Referring back to FIG. 1, upright support 14 includes a cavity 16 generally centered within its upper portion. A piezoelectric crystal 26 is mounted on an inner planar surface 18 of cavity 16. A generally planar shelf 20 is offset above, but in alignment with inner planar surface 18, running inside the cavity along the right edge. Inside along the lower edge of cavity 16 is disposed a guide 22. Similarly, along the lower fight edge of shelf 20, within cavity 16, is disposed a guide 24. Guides 22 and 24 together assist in aligning piezoelectric crystal 26 when it is seated within cavity 16 during fabrication of air bubble sensor 10.
Shelf 20 provides a surface that is raised above inner planar surface 18 of the cavity, at approximately the same depth in the cavity as the outer surface of piezoelectric crystal 26. Shelf 20 thus defines the disposition of a conductive pin 30 within cavity 16, offsetting conductive pin 30 relative to a conductive pin 28.
In the preferred embodiment, the housing of air bubble sensor 10 is injection molded with appropriately sized holes formed in the injection molding process or afterward. Four conductive pins 28 and 30, and 46 and 48 are then press fit through the holes so that they extend into the cavities. Alternatively, it may be possible to mold the pins in place when the housing of the air bubble sensor is injection molded.
As shown in FIG. 1, conductive pins 28 and 30 extend downwardly, externally from base 12. These pins pass through base 12, and through upright support 14 into cavity 16. Each of the conductive pins have a generally square cross-sectional shape. As noted above, conductive pin 28 enters cavity 16 at a different depth than conductive pin 30. The inwardly facing surface of conductive pin 28 is generally aligned with inner planar surface 18 of cavity 16. Similarly, the inwardly facing surface of conductive pin 30 is generally aligned with the surface of shelf 20. An exposed inner end 32 of conductive pin 28 extends adjacent to and in alignment with the left side of piezoelectric crystal 26. Before piezoelectric crystal 26 is mounted within cavity 16, an exposed inner end 34 of conductive pin 30 extends into cavity 16, in alignment with the surface and left edge of shelf 20. However, once piezoelectric crystal 26 is mounted within cavity 16, exposed inner end 34 of the conductive pin is displaced or bent over, so that it overlies piezoelectric crystal 26, as shown in FIG. 1.
Before proceeding with the description of air bubble sensor 10, it will be helpful to describe the steps employed for mounting piezoelectric crystal 26 within cavity 16. Prior to inserting piezoelectric crystal 26 into cavity 16, a medium-sized drop of a conductive epoxy 36 is applied to inner surface 18 of cavity 16. Piezoelectric crystal 26 is positioned within cavity 16, so that its lower edge rests against guide 22, and its right edge against guide 24. The piezoelectric crystal is then forced against the drop of conductive epoxy 36, causing the conductive epoxy to spread out, forming a film between inner surface 18 and the inwardly facing surface of the crystal. Excess conductive epoxy 36 flows out around the periphery of the piezoelectric crystal into contact with one or more surfaces of exposed inner end 32 of conductive pin 28. Both the upper and downwardly facing surfaces of piezoelectric crystal 26 have a conductive layer (gold, silver, or other metallic material- not shown) applied thereon. Thus, the conductive layer on the downwardly facing surface of piezoelectric crystal 26 is electrically coupled through conductive epoxy 36 with conductive pin 28. When the conductive epoxy cures, it both adherently fastens the crystal within the cavity and forms a conductive path between conductive pin 28 and the downwardly facing surface of the crystal. In the preferred embodiment, ABLEBOND™ epoxy, type 967-1 is used.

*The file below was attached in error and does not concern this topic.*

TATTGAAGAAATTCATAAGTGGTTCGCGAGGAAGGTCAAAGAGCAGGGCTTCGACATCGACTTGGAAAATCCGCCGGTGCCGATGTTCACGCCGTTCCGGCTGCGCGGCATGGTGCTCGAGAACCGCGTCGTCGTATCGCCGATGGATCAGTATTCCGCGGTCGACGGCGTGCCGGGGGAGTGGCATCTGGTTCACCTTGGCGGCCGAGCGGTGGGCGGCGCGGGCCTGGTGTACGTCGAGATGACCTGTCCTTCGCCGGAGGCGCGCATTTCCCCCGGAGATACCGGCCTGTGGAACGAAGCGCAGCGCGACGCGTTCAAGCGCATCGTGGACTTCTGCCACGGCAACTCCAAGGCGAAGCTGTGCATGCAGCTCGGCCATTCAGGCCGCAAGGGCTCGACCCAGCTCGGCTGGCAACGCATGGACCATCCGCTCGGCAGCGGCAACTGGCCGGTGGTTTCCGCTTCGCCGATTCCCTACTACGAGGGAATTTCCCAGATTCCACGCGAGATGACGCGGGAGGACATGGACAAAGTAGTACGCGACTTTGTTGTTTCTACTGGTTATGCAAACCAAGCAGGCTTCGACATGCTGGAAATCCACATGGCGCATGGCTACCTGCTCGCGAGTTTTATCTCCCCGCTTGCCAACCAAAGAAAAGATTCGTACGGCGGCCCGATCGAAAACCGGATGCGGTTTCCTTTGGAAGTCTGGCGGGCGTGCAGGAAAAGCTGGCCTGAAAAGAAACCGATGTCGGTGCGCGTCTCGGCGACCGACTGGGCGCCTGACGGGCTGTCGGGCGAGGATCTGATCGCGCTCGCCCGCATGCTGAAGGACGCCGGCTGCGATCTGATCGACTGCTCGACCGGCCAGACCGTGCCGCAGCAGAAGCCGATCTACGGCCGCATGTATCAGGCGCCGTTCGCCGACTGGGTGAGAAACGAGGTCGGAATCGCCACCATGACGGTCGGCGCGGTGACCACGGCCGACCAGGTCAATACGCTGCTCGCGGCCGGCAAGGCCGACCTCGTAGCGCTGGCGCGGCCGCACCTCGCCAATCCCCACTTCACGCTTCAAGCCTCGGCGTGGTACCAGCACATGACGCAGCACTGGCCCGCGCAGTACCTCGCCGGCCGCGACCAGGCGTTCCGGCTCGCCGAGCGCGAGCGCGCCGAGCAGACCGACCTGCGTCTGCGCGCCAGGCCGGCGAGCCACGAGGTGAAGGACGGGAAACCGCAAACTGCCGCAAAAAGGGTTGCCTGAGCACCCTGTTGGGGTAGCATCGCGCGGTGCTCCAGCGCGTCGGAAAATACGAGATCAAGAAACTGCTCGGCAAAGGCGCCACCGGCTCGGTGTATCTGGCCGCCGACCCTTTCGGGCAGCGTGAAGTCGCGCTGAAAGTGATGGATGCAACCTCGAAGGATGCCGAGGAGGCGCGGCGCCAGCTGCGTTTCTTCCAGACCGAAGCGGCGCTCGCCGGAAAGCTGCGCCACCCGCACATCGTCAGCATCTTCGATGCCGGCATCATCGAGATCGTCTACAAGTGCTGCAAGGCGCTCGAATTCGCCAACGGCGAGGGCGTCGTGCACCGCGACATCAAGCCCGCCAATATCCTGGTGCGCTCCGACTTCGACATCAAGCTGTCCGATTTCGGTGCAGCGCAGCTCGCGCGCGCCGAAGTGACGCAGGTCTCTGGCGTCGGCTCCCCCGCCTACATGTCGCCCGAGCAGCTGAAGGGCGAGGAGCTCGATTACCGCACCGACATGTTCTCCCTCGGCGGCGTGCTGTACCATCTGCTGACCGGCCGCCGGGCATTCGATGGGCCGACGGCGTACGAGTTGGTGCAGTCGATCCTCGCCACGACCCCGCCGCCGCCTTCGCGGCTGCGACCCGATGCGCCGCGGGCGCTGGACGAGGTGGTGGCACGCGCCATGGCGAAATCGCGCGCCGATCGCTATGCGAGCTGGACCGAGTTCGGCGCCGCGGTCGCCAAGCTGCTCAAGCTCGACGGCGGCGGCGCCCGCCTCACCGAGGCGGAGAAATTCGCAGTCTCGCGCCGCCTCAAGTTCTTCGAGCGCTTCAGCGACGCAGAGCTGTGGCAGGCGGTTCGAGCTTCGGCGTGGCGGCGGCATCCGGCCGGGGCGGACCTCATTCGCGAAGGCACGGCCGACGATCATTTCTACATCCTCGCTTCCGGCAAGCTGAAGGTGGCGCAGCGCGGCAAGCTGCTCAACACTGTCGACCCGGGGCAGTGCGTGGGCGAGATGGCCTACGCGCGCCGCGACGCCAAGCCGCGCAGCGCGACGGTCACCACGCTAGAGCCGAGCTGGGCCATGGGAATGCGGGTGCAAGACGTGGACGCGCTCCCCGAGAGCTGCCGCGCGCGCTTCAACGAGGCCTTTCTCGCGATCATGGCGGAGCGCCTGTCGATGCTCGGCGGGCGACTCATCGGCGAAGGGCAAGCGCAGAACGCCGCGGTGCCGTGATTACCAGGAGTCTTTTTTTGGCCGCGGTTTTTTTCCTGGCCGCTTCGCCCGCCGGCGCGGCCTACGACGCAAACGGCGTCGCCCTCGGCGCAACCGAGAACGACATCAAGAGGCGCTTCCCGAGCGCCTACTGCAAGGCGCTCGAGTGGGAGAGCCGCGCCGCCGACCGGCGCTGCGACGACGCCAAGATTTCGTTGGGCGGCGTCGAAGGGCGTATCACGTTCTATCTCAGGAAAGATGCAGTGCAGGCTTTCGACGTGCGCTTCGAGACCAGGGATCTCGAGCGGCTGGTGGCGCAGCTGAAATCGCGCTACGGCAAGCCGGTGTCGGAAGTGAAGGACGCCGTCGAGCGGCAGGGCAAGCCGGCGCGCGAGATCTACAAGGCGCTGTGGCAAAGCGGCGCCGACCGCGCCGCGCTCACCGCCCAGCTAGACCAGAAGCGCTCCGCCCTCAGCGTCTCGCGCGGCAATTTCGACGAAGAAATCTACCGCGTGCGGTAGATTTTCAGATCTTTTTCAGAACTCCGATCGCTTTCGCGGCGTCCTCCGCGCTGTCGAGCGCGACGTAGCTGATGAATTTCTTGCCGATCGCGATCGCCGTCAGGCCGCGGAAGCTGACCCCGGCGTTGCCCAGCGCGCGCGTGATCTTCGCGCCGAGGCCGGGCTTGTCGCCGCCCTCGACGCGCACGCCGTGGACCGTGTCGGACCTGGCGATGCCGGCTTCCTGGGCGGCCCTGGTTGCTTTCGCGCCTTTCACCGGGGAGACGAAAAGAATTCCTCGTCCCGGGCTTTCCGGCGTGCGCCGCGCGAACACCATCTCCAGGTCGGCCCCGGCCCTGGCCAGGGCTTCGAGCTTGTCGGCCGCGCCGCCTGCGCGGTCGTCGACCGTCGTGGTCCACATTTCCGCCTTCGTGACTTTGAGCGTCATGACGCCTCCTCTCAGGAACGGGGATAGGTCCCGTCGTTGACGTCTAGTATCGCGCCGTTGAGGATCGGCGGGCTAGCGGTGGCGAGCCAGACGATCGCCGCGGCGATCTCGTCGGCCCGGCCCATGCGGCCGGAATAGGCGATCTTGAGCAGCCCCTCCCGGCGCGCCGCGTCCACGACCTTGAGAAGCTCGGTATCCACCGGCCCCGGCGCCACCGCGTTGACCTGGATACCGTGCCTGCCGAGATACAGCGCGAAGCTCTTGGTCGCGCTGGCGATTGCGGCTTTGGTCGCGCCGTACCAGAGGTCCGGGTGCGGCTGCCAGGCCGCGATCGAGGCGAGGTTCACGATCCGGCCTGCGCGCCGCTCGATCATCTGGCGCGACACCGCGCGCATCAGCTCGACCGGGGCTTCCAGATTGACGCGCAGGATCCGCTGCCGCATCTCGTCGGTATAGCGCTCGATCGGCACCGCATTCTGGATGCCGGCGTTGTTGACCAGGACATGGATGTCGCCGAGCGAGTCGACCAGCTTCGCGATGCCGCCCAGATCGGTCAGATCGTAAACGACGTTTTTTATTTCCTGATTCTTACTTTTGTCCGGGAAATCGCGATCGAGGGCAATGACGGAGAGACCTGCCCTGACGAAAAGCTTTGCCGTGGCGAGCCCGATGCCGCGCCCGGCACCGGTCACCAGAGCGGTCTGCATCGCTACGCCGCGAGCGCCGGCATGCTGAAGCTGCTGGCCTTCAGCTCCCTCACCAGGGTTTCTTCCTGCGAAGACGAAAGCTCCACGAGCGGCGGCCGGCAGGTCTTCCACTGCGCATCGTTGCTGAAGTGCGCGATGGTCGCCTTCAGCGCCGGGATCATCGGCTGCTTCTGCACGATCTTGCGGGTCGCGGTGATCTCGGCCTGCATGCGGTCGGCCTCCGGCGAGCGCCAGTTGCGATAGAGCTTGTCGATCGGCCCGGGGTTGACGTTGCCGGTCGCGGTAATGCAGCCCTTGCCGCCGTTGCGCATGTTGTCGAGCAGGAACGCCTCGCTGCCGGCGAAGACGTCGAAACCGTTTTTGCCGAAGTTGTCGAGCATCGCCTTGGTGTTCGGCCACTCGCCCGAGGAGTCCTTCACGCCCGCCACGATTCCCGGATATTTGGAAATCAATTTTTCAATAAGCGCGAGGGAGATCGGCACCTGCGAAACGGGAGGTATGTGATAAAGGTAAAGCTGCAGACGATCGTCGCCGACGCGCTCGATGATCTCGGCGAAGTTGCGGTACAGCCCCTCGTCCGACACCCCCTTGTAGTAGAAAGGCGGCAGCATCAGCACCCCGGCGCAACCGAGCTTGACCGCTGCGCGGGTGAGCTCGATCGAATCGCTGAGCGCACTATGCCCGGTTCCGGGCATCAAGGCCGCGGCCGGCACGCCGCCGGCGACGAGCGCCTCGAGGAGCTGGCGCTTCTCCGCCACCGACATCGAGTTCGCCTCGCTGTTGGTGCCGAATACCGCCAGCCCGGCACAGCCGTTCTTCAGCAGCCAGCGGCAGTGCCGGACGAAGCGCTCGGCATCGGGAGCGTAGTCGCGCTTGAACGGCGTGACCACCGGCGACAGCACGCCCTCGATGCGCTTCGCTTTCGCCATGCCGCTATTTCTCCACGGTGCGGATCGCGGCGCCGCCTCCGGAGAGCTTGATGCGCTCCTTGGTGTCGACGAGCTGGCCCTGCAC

After piezoelectric crystal 26 is thus adhesively mounted within cavity 16, exposed inner end 34 of conductive pin 30 is bent over so that it overlies the exposed surface of the piezoelectric crystal. Next, a small drop of conductive epoxy 38 is placed on the outwardly facing surface of the piezoelectric crystal and the bent over portion of exposed end 34 of conductive pin 30. Conductive epoxy 38 adhesively fastens piezoelectric crystal 26 to exposed end 34 of conductive pin 30 and forms a conductive path between the outwardly facing surface of piezoelectric crystal 26 and conductive pin 30. By bending over exposed end 34 of conductive pin 30 so that it overlies piezoelectric crystal 26, the crystal is mechanically locked into place within cavity 16. Both the adhesive properties of the conductive epoxy and the mechanical positioning of the exposed portion of conductive pin 30 securely mount the piezoelectric crystal in place within the cavity. Separate conductive paths are also formed between the opposite inwardly and outwardly facing surfaces of the piezoelectric crystal and conductive pins 28 and 30, respectively, by the two portions of the conductive epoxy.
Referring now to FIGS. 2 and 3, details of the rest of air bubble sensor 10 are shown. Opposite upright support 14, on the other side of base 12, is disposed upright support 40. Upright supports 14 and 40 have facing surfaces 58 and 60, respectively, between which is defined a gap 42. Within the upper portion of upright support 40 is disposed a cavity 44, generally open to the side of the air bubble sensor opposite to that in which cavity 16 is formed. In cavity 44, on an inner planar surface 56, is mounted a piezoelectric crystal 54. Cavity 44 includes a guide 68 along one side and a guide (not separately shown) along the lower edge of the cavity for aligning piezoelectric crystal 54 within the cavity so that it is disposed directly opposite piezoelectric crystal 26. A shelf 66 is also disposed along one side of cavity 44 providing a surface within the cavity approximately aligned with the outer facing surface of piezoelectric crystal 54.